Really ... why would Sony want to be the first big player in a market that has massive demand?
  • dino (Score:5, Funny)

    by rd4tech ( 711615 ) * on Thursday April 21, 2005 @08:05PM (#12308787)
    Counting on the sulphur and high acid environment to deal to the creature has yielded little as Dino refuses to die

    It would probably take a meteor.
    • This bodes ill (Score:5, Insightful)

      by Stephen Samuel ( 106962 ) <samuel@bc g r e> on Thursday April 21, 2005 @08:58PM (#12309134) Homepage Journal
      Just imagine how long that pink piece of plastic would last in a friggin landfill.
      • Re:This bodes ill (Score:1, Interesting)

        by Anonymous Coward
        Just imagine how long that pink piece of plastic would last in a friggin landfill.

        No - this is a good thing!
        After the conservative religious movement in America and elsewhere helps plunge the world into another Dark Ages, in another thousand years or so, the new human societies will be able to get a very accurate representation of our disposable, plastic-ridden society!

        They certainly won't get that information from any present day records. Those will all be non-recoverable since our beloved corporate ma

        • After soiety collapses we'll be mining the dumps, as all of the natural resources available to early industrial tools are long gone. The longer stuff lasts in landfills, the better for our post-apocalyptic offspring. ;)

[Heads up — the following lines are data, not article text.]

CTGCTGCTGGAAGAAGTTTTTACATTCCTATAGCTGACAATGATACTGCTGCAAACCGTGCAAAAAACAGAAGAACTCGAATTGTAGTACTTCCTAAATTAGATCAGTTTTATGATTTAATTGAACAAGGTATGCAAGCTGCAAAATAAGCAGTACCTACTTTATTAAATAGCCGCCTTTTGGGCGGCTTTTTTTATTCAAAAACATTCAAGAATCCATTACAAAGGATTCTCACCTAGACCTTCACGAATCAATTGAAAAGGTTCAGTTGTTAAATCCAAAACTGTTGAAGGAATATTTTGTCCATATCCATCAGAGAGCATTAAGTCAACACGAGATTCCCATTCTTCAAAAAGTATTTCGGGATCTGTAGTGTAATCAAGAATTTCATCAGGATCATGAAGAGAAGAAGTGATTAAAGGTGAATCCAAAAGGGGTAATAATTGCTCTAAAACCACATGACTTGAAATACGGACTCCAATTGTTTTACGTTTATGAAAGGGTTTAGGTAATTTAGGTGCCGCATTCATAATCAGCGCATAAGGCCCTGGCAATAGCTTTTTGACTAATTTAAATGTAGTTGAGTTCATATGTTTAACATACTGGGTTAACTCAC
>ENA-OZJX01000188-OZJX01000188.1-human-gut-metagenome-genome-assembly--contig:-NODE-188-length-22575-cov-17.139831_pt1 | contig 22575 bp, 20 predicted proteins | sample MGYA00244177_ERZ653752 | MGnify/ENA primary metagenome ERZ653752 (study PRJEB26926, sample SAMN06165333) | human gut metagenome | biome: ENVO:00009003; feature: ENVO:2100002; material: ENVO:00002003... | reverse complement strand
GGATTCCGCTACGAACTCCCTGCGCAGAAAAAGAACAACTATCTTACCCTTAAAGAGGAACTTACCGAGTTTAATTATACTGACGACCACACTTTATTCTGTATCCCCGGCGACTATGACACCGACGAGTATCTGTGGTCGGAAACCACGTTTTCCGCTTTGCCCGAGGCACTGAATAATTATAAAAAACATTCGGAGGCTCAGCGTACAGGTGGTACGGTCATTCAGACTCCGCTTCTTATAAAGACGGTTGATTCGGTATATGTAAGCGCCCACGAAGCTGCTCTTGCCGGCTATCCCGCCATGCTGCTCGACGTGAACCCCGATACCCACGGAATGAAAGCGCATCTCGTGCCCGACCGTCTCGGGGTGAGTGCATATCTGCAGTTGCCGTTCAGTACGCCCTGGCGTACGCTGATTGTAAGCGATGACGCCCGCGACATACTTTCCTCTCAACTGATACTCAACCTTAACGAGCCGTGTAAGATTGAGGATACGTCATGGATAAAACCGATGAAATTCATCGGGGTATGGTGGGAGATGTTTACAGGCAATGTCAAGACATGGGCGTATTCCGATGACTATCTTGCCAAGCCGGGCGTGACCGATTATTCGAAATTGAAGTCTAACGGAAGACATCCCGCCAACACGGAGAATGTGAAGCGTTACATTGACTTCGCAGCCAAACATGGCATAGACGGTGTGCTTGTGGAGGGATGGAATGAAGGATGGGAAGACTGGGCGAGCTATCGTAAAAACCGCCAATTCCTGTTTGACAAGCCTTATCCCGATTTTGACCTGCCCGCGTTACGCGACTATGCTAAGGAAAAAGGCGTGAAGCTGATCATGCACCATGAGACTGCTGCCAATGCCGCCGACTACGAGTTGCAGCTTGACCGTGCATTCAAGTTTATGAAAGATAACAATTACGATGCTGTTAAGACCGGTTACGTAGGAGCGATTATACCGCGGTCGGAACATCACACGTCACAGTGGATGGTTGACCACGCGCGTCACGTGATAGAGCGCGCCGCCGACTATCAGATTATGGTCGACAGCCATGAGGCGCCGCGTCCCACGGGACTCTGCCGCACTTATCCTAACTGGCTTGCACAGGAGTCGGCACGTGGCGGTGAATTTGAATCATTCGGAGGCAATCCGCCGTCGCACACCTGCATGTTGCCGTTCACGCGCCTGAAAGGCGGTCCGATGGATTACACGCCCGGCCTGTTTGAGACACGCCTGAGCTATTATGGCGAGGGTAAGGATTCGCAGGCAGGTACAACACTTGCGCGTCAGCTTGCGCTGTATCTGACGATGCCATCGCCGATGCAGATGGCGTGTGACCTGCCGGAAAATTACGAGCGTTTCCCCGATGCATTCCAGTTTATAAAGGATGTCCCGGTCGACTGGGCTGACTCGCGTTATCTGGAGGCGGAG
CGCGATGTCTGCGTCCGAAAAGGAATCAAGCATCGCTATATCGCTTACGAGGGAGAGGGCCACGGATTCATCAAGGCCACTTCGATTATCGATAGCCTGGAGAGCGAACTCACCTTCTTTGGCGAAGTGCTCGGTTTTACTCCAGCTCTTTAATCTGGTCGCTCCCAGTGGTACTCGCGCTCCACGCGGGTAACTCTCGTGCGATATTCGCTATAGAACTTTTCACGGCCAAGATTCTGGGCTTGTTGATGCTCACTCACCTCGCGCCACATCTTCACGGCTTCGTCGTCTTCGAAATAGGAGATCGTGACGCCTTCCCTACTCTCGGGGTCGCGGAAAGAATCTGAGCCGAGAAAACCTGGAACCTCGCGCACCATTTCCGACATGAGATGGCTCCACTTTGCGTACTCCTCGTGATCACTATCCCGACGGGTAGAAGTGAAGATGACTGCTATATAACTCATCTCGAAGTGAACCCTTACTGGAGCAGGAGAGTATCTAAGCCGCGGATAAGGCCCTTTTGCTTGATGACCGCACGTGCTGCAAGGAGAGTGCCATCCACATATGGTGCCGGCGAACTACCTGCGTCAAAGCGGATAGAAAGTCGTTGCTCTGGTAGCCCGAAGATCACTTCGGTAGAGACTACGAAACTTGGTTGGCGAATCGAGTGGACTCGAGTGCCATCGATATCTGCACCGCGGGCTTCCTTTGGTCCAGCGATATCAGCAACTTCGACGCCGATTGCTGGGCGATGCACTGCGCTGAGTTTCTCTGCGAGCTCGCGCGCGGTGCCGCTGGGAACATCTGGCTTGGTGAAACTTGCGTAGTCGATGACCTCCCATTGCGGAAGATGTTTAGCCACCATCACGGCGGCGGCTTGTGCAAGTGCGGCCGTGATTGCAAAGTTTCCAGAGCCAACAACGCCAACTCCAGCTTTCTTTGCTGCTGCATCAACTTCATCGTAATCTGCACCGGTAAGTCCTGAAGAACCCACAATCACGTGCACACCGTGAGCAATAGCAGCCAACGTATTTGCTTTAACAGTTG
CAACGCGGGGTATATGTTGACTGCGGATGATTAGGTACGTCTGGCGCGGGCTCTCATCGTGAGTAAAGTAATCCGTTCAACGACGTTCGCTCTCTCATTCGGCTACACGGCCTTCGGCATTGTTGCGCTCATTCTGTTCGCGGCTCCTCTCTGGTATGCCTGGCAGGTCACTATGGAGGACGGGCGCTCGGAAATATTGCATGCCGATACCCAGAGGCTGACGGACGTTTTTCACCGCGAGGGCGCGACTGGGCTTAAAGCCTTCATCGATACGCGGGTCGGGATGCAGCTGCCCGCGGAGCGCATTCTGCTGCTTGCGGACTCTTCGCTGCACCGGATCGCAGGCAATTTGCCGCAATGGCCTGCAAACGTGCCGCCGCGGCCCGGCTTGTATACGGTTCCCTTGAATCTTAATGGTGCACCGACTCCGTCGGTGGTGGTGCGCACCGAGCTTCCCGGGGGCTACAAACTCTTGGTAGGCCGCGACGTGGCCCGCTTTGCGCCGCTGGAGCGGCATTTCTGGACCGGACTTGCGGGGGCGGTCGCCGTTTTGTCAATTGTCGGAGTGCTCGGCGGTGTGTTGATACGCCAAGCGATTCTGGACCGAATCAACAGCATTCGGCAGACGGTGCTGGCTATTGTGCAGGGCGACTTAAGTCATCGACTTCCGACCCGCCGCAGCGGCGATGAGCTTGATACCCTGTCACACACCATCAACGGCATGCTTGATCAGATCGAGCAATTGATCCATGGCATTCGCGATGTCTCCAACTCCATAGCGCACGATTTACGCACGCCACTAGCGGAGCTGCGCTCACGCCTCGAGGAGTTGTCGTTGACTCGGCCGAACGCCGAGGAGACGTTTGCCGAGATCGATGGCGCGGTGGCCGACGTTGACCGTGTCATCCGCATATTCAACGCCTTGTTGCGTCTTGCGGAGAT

• What If... (Score:1, Insightful)

    by Xeroc ( 877174 )
    What if Microsoft uses a GPL'd font? Is Microsoft now under the GPL? What if a document of international law uses a GPL'd font, then is all of the world under the GPL? Personally, I think either would be hilarious. :)

    Also, thanks, I'll definitely be looking for those in-jokes when I go to see the Hitchhiker's Guide to the Galaxy!
    • Re:What If... (Score:4, Insightful)

      by barawn ( 25691 ) on Thursday April 21, 2005 @08:53PM (#12309105) Homepage
      What if Microsoft uses a GPL'd font? Is Microsoft now under the GPL?


      What if a document of international law uses a GPL'd font, then is all of the world under the GPL?


      You can't "accidentally" put yourself under the GPL. It's not like "whoops, I accidentally released this under a license I didn't intend to!" If some international organization releases a document using a GPL font, and they retain copyright ("this document cannot be reproduced, etc., blah blah blah") the document isn't under the GPL. It's under the license they put it under.

      Now, assume that the document is, in fact, a program (like, PostScript) and contains "font programs" (like, TrueType, or whatever). Then the document may be a derivative work. But guess what? It still doesn't fall under the GPL. It is just no longer distributable at all (under the license that they want, or no license whatsoever).